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Silicon Valley venture firm GGV Capital is splitting into two independent businesses focused on Asia and the US, three months after rival Sequoia Capital made a similar move in response to mounting political pressure on American tech investors to disengage from China.
The separation of its Singapore-based operations from its current US headquarters, which are split between Menlo Park in California and New York, is expected to complete early next year, according to people with direct knowledge of the matter.
GGV, which has around $9bn in assets under management, according to PitchBook, has held stakes in some of China’s most prominent tech companies — including Alibaba, TikTok’s parent ByteDance, smartphone maker Xiaomi and ride-hailing service DiDi. In the US, its portfolio companies have included home rentals site Airbnb, business messaging service Slack and fintech Affirm.
Its decision to split comes as cooling relations between Washington and Beijing and an increasingly fierce technology arms race have limited the room for manoeuvre for US investors, who have profited for years by betting on a booming Chinese tech sector.
GGV’s investments have come under particular scrutiny in the past six months. In July, the US House of Representatives committee on the Chinese Communist party wrote to the firm requesting information about its holdings in China, alongside other US tech investors in the region.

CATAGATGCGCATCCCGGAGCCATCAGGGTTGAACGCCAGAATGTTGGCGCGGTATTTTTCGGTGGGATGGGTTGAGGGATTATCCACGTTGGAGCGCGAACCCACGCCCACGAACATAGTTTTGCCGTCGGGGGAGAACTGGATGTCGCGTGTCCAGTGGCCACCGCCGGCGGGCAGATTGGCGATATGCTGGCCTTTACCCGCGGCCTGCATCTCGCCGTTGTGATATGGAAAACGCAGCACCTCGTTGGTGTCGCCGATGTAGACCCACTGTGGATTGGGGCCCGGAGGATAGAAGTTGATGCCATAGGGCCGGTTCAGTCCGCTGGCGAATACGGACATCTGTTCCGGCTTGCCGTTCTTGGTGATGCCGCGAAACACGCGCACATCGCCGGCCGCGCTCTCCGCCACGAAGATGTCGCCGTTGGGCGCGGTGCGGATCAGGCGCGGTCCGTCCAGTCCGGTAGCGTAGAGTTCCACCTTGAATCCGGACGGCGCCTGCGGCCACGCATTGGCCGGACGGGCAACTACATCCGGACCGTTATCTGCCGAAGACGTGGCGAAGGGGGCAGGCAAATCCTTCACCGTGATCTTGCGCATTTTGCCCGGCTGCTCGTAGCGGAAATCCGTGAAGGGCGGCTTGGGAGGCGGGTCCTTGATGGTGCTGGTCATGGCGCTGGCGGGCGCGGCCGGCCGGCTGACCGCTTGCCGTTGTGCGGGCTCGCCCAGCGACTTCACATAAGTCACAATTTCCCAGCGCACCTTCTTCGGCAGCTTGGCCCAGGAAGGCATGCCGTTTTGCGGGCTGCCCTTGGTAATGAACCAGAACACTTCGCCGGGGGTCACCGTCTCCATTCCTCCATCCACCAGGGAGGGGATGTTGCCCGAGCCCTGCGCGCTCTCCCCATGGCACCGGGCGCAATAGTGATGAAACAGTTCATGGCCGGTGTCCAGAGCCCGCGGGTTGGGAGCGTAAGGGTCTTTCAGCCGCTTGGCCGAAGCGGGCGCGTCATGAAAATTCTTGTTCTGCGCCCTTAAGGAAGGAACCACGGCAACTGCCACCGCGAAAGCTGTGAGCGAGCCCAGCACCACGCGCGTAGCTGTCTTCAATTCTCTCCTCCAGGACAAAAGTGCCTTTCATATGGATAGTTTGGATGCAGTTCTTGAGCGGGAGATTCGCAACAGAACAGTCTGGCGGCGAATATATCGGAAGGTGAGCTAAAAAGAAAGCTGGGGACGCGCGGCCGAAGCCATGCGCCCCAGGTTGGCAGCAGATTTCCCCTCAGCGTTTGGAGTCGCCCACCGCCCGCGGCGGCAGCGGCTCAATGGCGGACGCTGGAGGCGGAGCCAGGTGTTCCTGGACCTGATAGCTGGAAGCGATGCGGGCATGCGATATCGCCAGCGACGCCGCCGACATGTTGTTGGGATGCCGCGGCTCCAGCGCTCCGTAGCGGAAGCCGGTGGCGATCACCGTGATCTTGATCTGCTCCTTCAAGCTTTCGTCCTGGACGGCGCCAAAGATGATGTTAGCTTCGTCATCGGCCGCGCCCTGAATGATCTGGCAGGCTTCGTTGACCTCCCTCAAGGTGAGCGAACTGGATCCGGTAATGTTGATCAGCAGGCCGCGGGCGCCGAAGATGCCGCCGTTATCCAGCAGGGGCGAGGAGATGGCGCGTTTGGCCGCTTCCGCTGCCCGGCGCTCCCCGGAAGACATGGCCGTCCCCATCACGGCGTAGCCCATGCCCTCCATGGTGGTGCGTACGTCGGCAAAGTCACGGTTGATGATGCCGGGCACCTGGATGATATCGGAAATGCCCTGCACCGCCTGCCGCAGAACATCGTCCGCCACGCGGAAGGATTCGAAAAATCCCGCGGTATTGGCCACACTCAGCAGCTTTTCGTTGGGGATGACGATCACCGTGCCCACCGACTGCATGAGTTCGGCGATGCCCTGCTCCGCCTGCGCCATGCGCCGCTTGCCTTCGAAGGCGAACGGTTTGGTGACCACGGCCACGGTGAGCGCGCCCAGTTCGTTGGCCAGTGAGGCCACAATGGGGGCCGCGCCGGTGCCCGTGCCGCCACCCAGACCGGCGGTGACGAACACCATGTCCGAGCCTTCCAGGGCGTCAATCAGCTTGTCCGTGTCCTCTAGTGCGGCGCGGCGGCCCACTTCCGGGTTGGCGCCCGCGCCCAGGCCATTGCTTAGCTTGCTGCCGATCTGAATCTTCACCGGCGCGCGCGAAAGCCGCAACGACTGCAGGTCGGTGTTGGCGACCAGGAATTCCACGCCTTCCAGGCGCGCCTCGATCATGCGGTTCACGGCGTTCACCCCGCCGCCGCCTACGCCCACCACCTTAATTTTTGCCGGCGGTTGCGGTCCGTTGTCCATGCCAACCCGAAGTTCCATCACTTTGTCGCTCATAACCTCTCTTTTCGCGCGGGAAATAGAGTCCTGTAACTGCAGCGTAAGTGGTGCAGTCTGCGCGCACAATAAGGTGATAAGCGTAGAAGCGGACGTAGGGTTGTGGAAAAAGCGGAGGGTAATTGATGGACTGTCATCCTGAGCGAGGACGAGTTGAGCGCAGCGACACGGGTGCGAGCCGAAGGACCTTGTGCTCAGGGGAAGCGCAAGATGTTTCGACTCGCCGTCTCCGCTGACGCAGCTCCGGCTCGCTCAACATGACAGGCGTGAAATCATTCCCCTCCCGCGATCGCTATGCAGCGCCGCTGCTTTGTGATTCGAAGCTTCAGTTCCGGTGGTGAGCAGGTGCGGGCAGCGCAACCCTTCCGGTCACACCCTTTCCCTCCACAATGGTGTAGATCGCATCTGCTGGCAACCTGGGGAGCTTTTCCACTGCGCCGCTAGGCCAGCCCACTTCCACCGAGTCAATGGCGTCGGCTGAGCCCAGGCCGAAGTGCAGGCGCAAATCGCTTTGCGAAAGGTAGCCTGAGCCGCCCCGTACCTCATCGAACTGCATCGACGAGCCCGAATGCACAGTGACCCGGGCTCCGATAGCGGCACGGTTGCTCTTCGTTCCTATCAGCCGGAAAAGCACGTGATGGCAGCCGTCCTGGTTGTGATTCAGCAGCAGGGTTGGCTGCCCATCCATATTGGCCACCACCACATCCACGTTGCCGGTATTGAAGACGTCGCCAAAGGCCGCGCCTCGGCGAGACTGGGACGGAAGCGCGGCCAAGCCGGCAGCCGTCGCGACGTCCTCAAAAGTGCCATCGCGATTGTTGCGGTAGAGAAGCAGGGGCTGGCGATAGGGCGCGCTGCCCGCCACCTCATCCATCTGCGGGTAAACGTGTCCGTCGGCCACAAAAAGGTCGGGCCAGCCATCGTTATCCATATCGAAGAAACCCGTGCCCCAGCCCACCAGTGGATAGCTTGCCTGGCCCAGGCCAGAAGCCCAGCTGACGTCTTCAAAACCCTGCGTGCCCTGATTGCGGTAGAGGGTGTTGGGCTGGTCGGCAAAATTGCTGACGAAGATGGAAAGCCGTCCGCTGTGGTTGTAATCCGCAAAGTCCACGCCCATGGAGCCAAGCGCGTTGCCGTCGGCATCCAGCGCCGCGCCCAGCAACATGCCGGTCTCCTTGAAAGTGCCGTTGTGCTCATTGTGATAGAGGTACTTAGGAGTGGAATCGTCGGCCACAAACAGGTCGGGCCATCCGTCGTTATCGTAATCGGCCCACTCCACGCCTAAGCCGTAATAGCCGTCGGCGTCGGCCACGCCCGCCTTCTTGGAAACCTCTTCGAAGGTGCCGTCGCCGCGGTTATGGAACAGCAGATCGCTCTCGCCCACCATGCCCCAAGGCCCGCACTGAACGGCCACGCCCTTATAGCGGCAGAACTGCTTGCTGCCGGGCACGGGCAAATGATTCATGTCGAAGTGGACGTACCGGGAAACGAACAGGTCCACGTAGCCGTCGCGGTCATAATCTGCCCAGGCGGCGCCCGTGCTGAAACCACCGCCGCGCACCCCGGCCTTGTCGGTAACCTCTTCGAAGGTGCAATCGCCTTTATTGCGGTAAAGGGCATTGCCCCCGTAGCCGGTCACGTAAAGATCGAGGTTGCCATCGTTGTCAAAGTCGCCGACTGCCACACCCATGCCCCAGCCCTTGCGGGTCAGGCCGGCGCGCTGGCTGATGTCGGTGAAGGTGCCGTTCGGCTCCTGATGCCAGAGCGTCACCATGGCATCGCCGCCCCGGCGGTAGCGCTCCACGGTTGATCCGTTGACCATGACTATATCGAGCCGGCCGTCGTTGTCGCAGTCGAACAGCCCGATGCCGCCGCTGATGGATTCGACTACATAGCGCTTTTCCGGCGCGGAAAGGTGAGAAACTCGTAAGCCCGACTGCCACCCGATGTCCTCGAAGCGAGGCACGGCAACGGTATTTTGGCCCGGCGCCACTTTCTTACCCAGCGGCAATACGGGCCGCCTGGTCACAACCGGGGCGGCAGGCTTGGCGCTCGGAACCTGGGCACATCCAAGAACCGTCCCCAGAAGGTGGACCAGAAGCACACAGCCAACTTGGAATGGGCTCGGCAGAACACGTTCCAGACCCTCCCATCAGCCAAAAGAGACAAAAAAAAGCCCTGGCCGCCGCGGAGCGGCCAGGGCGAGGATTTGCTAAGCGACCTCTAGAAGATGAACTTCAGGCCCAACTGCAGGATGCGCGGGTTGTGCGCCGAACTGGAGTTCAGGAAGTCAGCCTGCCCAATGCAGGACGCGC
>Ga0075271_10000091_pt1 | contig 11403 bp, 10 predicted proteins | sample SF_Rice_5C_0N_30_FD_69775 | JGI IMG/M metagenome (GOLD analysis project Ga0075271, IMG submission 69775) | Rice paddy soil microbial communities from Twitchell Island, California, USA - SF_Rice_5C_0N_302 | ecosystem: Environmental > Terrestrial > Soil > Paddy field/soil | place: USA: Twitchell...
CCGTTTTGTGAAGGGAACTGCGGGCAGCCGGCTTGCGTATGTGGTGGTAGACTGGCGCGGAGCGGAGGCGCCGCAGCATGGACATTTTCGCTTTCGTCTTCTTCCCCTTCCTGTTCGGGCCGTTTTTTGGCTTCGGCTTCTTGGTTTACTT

In 2019, GGV invested in Megvii, which creates facial recognition software. That investment was singled out by Michael Gallagher, the congressional committee’s Republican chair, who alleged in the July letter that Megvii “actively supports the surveillance of Uyghurs”, the ethnic minority from the western Xinjiang region Beijing has been widely accused of repressing.
In August, President Joe Biden issued an executive order seeking to stem the flow of US capital into Chinese technology sectors that might bolster the country’s national security, particularly advanced chips, artificial intelligence and quantum computing.
Sequoia announced in June that it would separate its China and US arms, ending a two-decade relationship widely regarded as Silicon Valley’s most successful effort to build a global venture capital business. HongShan, as Sequoia Capital’s Chinese arm is now known, has this year set up an office in Singapore.
GGV’s Asia operation will also be based in Singapore, which has attracted several China-focused private equity and venture capital groups in recent years.
Chinese fund managers with US dollar funds including Hillhouse, Boyu Capital and Shunwei Capital, which have made their reputations with big bets on Chinese tech start-ups, have expanded or opened offices in the south-east Asian city-state in the past few years.
Following the split, GGV’s US-headquartered company will be led by Glenn Solomon, Hans Tung, Jeff Richards and Oren Yunger. The Asia business will be led by Jenny Lee and Jixun Foo, and will continue to invest in China as well as the rest of the region, according to people with direct knowledge of the matter.
Additional reporting by Kaye Wiggins in Hong Kong
Source: Financial Times